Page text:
It is with great pleasure that I rise this afternoon to speak on the Victims of Crime Commissioner Bill 2015. The bill before us is a fairly simple bill; however, its simplicity does not take away from its importance. The key to today’s debate is an acknowledgement that we can never, ever do enough in terms of making sure that the voices of victims of crime are heard, listened to and incorporated into the justice system.
This bill builds on work that has been done over the years, and I acknowledge the work that was done by the previous government as well. It is important in talking to this bill that we acknowledge that it is about not just victims of crime but their actual experiences. It is not looking just at crime figures and statistics but also at the ability of victims of crime to engage with the system. It is for us to not just learn from their experiences but also to hear from them about the repercussions of what has happened to them and their families not just at the time but as the years go by and for us to understand what other services need to be provided to assist and support those who have suffered and endured great disadvantage as well as injustice.
The bill provides the government with a more humane approach to policy and program development in making sure that those who have been at the coalface of crime are not just afforded an opportunity to talk but are also active participants in making sure that we have a more humane approach to the issue of crime and its impact on individuals, families and the community.
This bill enshrines the voices of victims of crime in law through the victims of crime commissioner. Victims of crimes are put at the centre of our thinking, ensuring their recognition in the justice system. The commissioner will represent the interests of victims as an independent voice when dealing with government as well as promote the inclusion and participation of victims in the justice system. It is important to note that the previous government was responsible for setting up the role of the victims of crime commissioner that serves Victoria today.
Mr Greg Davies, APM, was the inaugural victims of crime commissioner, and I take this opportunity to recognise and thank Mr Davies for fulfilling this important role. Mr Davies has had a long and distinguished career in the criminal justice system and is an excellent advocate for victims of crime. However, the previous government did not give the commissioner or indeed the Victims of Crime Consultative Committee any real formal functions or purpose, and today this government is attempting to address this issue.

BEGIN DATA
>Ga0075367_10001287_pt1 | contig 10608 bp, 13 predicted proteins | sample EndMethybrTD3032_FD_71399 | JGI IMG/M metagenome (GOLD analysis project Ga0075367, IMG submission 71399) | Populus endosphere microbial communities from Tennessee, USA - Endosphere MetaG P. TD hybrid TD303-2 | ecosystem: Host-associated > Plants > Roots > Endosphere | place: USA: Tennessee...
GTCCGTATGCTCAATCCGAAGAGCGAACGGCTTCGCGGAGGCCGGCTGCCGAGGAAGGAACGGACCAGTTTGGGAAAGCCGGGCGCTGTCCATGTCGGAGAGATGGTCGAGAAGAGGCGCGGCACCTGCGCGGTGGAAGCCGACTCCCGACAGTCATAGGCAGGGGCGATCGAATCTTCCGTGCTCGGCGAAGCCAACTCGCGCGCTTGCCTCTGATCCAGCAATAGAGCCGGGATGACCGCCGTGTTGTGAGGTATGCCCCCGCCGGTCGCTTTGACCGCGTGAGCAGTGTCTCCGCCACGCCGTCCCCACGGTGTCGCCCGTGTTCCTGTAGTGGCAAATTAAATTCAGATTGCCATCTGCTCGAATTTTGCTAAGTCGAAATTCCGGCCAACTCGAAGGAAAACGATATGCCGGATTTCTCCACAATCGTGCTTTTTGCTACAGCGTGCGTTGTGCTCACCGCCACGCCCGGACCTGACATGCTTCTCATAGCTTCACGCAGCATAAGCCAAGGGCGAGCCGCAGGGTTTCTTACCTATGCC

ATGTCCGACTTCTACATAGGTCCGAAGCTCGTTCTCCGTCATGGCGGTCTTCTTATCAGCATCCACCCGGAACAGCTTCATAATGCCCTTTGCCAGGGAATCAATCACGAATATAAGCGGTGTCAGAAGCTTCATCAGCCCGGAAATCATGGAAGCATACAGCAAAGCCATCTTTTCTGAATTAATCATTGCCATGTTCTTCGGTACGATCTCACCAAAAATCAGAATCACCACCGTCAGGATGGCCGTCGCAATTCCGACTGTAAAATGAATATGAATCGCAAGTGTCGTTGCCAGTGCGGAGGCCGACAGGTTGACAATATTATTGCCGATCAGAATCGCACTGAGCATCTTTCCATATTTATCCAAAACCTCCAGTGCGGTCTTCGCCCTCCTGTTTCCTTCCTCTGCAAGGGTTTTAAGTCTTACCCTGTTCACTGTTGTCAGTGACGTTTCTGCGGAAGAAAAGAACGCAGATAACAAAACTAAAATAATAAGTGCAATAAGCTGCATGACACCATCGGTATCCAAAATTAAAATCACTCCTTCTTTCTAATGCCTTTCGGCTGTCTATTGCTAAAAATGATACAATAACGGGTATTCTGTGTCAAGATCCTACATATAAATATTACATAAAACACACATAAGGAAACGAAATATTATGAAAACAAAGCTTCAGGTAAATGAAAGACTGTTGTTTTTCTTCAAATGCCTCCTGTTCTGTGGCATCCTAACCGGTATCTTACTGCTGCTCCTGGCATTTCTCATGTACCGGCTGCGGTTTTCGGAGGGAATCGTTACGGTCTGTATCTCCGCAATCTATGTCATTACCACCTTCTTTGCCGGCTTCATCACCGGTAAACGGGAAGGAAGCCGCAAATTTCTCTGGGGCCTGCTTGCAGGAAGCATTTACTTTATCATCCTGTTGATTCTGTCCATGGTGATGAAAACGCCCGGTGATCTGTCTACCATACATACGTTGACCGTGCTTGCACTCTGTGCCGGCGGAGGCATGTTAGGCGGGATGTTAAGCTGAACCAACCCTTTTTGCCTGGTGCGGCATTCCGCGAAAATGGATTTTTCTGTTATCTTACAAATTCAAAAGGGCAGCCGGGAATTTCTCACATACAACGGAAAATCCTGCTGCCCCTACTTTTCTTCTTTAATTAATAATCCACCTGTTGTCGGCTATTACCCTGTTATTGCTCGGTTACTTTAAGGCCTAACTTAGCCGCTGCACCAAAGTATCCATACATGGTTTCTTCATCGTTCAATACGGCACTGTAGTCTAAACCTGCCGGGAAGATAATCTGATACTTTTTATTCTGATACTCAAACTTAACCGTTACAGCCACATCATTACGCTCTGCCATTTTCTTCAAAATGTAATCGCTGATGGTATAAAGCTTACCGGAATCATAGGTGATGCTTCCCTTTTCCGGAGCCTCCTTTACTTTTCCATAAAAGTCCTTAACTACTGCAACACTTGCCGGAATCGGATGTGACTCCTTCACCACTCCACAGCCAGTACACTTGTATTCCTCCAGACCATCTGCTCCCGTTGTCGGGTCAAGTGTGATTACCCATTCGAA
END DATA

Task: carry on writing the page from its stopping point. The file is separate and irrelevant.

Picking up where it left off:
This bill seeks to provide some structure to the role within a legislative framework, with clearly stated functions and powers. The bill also recognises the Victims of Crime Consultative Committee, which has existed since 2013. The committee is made up of victims of crime as well as representatives of the court and legal system, and it will provide the Attorney-General with advice on the improvement of the criminal justice system.
The bill will also ensure that the committee endures beyond changes of policy and government. The committee retains a high-level membership, including judicial representatives. The representatives of victims of crime will change every two years to ensure a broad representation of victims, and the members of the committee are bound by confidentiality provisions. Victim representatives on the committee have non-renewable two-year terms to ensure the turnover of those positions and therefore the representation of the widest possible range of views from within the community.
The Andrews government recently appointed retired Supreme Court Justice Bernard Teague, AO, as the chair of the committee. As a former Supreme Court judge, former member of the Adult Parole Board of Victoria and chair of the 2009 Victorian Bushfires Royal Commission, he has extensive experience in the justice system in general and in the criminal justice system in particular so brings invaluable knowledge and experience to this role. I wish Justice Teague the very best in his new role.
The first chairperson of the committee was Justice Philip Cummins, MA, a former judge of the Supreme Court of Victoria and the current chair of the Victorian Law Reform Commission. Justice Cummins did a fine job as the inaugural chair, and I thank him for his service.